Success in Material Handling

Modernization of Automated Material Handling System in Railroad Maintenance Facility Results in Increased Reliability and Less Overtime for Facility Personnel

When a major commuter railroad looked to modernize its 20-year-old automated material handling system in one of its maintenance facilities, the designs they found were not a perfect fit. That has since changed.

One Systems Integrator (SI) modified individual pieces or the system's subsystems. In the last three decades, this SI has focused on automated material flow solutions with more than 1,000 large systems operational in North America today.

To deliver the best system to its customer, the SI opted to choose an industrial-grade, Ethernet managed fiber optic switch from Contemporary Controls of Downers Grove, Illinois. The EICP8M-100T/FC would be employed to connect the control equipment to the network. Over the years Contemporary Controls has become increasingly involved in this technology with a good understanding of the issues and challenges for successful Ethernet installations.

 

The Story

The maintenance facility has 14 parallel tracks inside the building, and each one can accommodate six cars at a time. All maintenance and any upgrade to the trains is performed at this facility. In addition, new trains are commissioned, and old trains are decommissioned and taken out-of-service at this shop.

Within the facility, seven subsystems comprise a fairly complicated automated material handling system. A subsystem is a piece of the system which is defined by the type of equipment and/or the function of the equipment. Six subsystems work together allowing parts and supplies needed for train maintenance to be received, stored and delivered to the appropriate area of the facility when required. These are as follows:

  • Receiving Conveyor
  • Unit Load Storage/Retrieval Machines
  • Unit Load Conveyor System
  • Mini Load Storage/Retrieval Machines
  • Mini Load Conveyor System
  • Central Monitoring System

The seventh subsystem (the Train Movement Alarm System) manages the movement of train cars in and out of the facility.

The two unit load storage/retrieval machines store pallet loads in a steel rack structure that is approximately 90 feet high and 300 feet long. The two mini load storage/retrieval machines store smaller parts in metal pans in a rack that is approximately 40 feet high and 200 feet long. The conveyor systems are pallet conveyor. They are made up of roller sections with chain transfers.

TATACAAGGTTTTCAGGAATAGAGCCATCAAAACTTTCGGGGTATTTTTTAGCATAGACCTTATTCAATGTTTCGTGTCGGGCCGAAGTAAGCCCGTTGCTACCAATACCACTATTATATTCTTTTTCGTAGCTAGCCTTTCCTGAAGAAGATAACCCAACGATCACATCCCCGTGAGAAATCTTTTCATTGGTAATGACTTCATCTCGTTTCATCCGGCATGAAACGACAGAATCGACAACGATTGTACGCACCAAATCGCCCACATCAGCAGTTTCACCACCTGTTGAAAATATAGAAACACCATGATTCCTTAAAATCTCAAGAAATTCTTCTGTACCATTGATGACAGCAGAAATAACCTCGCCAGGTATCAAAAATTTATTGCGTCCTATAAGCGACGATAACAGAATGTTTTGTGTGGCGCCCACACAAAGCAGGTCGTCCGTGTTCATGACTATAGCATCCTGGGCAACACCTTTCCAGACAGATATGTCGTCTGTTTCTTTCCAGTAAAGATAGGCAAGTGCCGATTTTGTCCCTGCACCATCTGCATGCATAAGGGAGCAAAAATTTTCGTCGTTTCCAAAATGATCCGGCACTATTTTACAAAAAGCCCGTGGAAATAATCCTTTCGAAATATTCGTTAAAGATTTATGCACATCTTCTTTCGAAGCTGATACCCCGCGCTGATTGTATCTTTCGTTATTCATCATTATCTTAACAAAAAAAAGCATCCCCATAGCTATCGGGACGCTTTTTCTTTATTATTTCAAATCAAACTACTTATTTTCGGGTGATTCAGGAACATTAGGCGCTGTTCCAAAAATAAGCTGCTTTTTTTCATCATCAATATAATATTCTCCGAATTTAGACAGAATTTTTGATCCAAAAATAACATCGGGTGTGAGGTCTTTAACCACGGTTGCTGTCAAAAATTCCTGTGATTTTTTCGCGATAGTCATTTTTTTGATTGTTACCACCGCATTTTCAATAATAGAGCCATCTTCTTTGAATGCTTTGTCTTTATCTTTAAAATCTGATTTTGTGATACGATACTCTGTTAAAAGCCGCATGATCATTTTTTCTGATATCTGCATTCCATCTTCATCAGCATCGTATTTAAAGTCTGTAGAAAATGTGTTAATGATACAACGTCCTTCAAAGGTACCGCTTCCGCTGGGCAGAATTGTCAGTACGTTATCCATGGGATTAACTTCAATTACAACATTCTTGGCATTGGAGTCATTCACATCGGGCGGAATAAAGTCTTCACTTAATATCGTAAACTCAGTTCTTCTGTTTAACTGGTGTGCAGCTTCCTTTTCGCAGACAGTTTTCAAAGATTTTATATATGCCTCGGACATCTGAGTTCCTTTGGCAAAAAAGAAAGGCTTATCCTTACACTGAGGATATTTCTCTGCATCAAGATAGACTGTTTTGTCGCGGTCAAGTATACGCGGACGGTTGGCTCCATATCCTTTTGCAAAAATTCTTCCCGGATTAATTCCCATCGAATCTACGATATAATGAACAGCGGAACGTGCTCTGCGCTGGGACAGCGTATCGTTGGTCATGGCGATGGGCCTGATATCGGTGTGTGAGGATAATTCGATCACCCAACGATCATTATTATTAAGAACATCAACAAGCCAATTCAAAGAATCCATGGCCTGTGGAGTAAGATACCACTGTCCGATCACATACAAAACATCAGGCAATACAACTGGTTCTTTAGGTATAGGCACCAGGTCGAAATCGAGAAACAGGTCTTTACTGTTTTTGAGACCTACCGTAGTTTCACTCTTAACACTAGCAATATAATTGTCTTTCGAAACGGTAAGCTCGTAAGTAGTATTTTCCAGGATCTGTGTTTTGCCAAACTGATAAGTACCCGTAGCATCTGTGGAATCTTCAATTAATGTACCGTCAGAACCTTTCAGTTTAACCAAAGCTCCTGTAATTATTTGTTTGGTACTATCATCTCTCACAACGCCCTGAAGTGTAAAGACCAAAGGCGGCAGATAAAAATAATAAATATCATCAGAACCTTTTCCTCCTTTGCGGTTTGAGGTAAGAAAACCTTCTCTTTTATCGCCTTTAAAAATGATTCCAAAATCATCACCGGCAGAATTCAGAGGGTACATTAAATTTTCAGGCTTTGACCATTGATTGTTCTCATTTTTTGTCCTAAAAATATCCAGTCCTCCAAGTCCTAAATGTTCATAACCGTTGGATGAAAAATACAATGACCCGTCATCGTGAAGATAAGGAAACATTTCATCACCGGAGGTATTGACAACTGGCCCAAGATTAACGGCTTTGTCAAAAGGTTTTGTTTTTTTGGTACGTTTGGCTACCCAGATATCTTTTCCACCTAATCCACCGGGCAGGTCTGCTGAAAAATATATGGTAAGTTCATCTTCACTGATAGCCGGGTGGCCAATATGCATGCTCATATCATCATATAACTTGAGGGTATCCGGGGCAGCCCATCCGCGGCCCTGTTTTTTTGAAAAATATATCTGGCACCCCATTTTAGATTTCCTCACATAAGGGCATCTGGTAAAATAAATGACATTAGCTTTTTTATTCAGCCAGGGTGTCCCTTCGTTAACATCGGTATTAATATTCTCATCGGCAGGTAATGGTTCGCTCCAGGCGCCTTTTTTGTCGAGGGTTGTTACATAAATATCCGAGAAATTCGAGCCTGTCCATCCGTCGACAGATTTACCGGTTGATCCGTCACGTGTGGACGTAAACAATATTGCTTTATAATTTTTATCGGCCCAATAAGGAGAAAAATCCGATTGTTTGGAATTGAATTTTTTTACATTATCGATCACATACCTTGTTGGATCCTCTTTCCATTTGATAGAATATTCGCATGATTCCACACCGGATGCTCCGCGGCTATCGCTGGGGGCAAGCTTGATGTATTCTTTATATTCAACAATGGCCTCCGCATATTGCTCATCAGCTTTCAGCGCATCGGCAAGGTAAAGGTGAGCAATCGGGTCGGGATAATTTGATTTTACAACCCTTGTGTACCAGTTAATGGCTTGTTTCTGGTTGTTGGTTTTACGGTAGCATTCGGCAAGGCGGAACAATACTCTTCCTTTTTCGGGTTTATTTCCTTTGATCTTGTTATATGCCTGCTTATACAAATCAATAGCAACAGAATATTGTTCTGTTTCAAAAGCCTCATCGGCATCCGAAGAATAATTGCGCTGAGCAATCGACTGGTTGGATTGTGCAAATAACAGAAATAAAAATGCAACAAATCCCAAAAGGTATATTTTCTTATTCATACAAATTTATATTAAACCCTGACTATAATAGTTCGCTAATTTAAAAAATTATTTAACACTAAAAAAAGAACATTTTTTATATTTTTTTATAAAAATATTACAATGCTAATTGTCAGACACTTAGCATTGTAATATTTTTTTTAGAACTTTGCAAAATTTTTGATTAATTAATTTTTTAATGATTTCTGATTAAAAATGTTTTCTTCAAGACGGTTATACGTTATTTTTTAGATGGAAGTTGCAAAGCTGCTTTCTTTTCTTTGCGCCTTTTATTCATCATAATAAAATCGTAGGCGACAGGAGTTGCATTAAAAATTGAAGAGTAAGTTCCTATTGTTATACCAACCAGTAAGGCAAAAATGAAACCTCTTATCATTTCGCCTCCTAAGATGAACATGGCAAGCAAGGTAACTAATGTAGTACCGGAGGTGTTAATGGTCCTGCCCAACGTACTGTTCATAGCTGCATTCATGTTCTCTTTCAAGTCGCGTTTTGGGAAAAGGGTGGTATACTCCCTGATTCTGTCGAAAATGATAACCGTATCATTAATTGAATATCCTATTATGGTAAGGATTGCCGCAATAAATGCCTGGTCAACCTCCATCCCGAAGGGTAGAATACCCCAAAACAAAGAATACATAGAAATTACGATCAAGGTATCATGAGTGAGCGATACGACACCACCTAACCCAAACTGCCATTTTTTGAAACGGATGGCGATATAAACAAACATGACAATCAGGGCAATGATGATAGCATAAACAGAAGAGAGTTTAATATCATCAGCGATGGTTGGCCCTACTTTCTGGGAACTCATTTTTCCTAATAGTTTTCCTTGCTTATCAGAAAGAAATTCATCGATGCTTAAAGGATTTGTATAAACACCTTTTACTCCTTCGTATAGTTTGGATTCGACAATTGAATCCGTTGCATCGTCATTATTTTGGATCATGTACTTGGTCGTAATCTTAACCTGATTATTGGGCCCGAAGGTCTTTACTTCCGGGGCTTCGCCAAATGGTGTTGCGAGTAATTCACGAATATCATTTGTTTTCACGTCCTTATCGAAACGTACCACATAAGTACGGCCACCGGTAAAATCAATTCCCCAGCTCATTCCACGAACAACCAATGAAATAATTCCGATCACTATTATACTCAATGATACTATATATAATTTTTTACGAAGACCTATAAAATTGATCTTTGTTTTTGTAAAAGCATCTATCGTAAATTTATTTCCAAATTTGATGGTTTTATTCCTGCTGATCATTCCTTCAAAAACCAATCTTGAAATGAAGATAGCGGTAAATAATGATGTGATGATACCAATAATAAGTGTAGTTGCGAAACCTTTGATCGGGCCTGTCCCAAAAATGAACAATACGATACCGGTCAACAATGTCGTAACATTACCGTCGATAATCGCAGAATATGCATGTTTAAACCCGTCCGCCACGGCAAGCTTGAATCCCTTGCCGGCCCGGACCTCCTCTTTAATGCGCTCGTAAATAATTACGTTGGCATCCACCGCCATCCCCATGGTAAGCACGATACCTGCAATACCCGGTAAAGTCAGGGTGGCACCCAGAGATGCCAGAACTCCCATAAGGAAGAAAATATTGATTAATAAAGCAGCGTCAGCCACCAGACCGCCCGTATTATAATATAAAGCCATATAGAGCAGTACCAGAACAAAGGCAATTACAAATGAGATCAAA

The SI Senior Lead Engineer said the modernization of the system was necessary. "It was primarily driven by the difficulty of getting service for control equipment and the inability to purchase replacement parts. Among other things, the customer’s requirements of the system had changed, much of the material handling equipment such as the storage/retrieval machines was worn out and there was an overwhelming desire to take advantage of new technology."

This facility and the material handling system would remain in operation during the implementation of the modernization project. A detailed schedule was created to modify individual pieces or subsystems on off-shifts and scheduled periods of downtime. This required careful coordination with production personnel.

Because this was an existing system, there were potential limits on the amount of new technology which could be incorporated. All communications between these subsystems and manager computers were required to use the customer’s existing WAN. Manager computers are located at a remote facility (3 to 5 miles away). They are basically responsible for parts inventory and daily work schedules. They also issue requests to the material handling system to store/retrieve/move parts.

The SI replaced the existing data highway communications between the PLCs and computers with EtherNet/IP? technology. "We were all pleased with the end result," commented the Senior Lead Engineer. "EtherNet/IP was faster, easier to maintain, relatively inexpensive, and a large variety of components were readily available."

Various outdated PLCs were replaced with modern PLCs. In addition, a number of HMIs were installed to aid in troubleshooting and maintenance.